.Animals at the End of the World (University of Texas Press, 2020) is the debut novel by Colombian author Gloria Susana Esquivel, translated by Robin Myers. The poetic and poignant coming-of-age story is told through the eyes of six-year-old Inés as she navigates the adult world of her grandparents’ confined house with her only friend, the maid’s daughter Mariá. After escaping the house together, the girls confront the “animals” that populate Bogotá in the 1980s, facing the outer world and the even greater mysteries of family life.
I lived with my mother in my grandparents’ house: a confusing Chinese box where I frittered away the infinite hours of childhood playing hide-and-seek with myself.
My grandparents had moved to the city three decades before with enough capital to expand their business. They bought the house, which at the time was an archetype of the modern architecture invading the city. They decorated it in strict accordance with the catalogues, and they never worried about whether long leather couches or faux wood finishing on every kitchen cabinet and appliance would ever be fashionable again. There they raised their six children: three boys and three girls, who constantly rebelled against the subtle stasis that their parents had imposed on them.
Nothing and no one aged in that house: not the furniture, not Julia, not my grandparents. My uncles, on the other hand, spent their childhoods and youths papering the desk in their shared bedroom with stickers from World Cup albums they patiently collected every four years, and they searched Müller’s weathered face for any evidence that time had actually passed. Meanwhile, my mother and her sisters devoted themselves to collecting dozens of suitors, who would walk back and forth in front of the house, waiting for my grandfather to step out so they could sneak into that strange museum. For three decades, the children moved around like restless particles, resisting repose. They started and finished their studies, acquired and abandoned vices, formed and splintered families, made all the wise and ill-fated decisions it was possible to make inside the house. Then they left and never came back.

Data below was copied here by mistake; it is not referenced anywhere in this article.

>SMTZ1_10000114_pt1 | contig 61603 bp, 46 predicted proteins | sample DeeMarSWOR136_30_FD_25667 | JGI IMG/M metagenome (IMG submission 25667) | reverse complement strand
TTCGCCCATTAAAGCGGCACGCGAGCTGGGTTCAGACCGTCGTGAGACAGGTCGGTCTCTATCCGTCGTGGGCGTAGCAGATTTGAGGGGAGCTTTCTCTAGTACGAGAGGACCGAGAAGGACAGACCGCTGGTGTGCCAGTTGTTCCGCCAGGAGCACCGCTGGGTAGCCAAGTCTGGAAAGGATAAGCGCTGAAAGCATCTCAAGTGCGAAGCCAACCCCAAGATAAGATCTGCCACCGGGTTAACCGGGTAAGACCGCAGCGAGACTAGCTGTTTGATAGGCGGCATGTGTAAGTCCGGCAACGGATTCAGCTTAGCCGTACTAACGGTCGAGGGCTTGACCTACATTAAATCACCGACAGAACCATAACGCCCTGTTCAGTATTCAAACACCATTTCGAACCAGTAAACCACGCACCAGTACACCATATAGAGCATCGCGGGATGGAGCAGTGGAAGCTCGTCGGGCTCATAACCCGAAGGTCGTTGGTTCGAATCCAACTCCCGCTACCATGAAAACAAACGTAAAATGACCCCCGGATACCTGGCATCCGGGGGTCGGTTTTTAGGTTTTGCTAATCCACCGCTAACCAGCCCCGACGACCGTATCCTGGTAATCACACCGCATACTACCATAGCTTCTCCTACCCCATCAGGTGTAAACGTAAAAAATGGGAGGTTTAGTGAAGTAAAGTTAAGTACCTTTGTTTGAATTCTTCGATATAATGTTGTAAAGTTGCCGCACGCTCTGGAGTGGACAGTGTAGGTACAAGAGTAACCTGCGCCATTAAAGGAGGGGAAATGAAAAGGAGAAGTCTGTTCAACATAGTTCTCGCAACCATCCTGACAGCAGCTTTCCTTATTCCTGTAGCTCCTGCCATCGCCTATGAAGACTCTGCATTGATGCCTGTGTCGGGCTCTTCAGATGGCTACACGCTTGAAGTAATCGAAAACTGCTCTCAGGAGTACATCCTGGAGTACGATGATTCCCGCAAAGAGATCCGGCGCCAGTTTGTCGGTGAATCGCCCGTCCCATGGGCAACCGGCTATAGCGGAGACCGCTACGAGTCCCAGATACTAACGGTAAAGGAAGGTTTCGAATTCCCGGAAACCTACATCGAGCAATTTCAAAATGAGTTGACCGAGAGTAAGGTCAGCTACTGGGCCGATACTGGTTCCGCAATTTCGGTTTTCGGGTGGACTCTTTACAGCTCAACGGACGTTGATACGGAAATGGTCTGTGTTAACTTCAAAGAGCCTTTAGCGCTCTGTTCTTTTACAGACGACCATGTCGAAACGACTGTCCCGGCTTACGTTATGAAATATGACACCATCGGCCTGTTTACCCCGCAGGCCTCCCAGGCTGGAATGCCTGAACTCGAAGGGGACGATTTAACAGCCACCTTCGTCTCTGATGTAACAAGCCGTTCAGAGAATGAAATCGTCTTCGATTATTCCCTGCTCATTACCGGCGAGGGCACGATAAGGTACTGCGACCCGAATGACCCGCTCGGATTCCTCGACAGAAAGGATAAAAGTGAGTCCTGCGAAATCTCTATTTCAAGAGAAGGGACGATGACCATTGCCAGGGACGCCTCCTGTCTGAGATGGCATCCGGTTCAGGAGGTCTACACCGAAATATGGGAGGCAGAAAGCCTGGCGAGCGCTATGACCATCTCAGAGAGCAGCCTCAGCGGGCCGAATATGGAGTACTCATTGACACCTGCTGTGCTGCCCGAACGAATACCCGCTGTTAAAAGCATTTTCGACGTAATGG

Except for Mom. She did come back. After her marriage ended and she lost her job as a flight attendant, she reappeared on the doorstep of her childhood home, baby in tow, and asked my grandmother for help in raising me. And so I started growing up inside this strange, infinite labyrinth, observing my mother’s long siestas under the silence and heavy surveillance of my grandparents and Julia.
On the second floor were the three bedrooms that my aunts and uncles once shared, gradually left vacant as each one made his or her escape. I reconquered these territories. Rarely visited by my grandparents, this part of the house was more like a cemetery for incomplete furniture. It was there that I learned to play alone, accompanied by nothing but a bed base with no mattress that no one had ever reclaimed, collecting the bits of fluff that accumulated on the empty, sloping shelves of an unstable library.
My grandfather’s studio, the kitchen, and my grandmother’s deck were also located on this floor. Their ceilings were all glass, which meant that you could always see the color of the sky. The bedroom I shared with my mother was right next to the kitchen, and we were wakened every morning by Grandma’s blackbirds. You could only reach the deck by cutting across the kitchen, and you could only go up to my grandparents’ bedroom, on the third floor, by cutting across the deck. In this way, our room, the blackbirds’ room, and my grandparents’ room were connected like a set of residential train cars that sequestered us from the vastness of the house.
Downstairs was another world and never a wholly familiar one. Every corner of the first floor contained a secret, a nook, a cupboard, a hallway, or a staircase that didn’t seem to lead anywhere at all. The front door opened onto a bone-white hall where my grandparents hosted their parties. A chandelier, hung with hundreds of tear-shaped crystals that swayed menacingly overhead, gleamed onto a mottled stone floor. The walls were draped with enormous tapestries depicting romantic Indian scenes: abducted princesses, shirtless musicians strumming their lyres, prancing dancers, all lit by the white light winking out from the glass tears overhead. A record player occupied one corner of the hall; atop it was the horrible collection of porcelain clowns that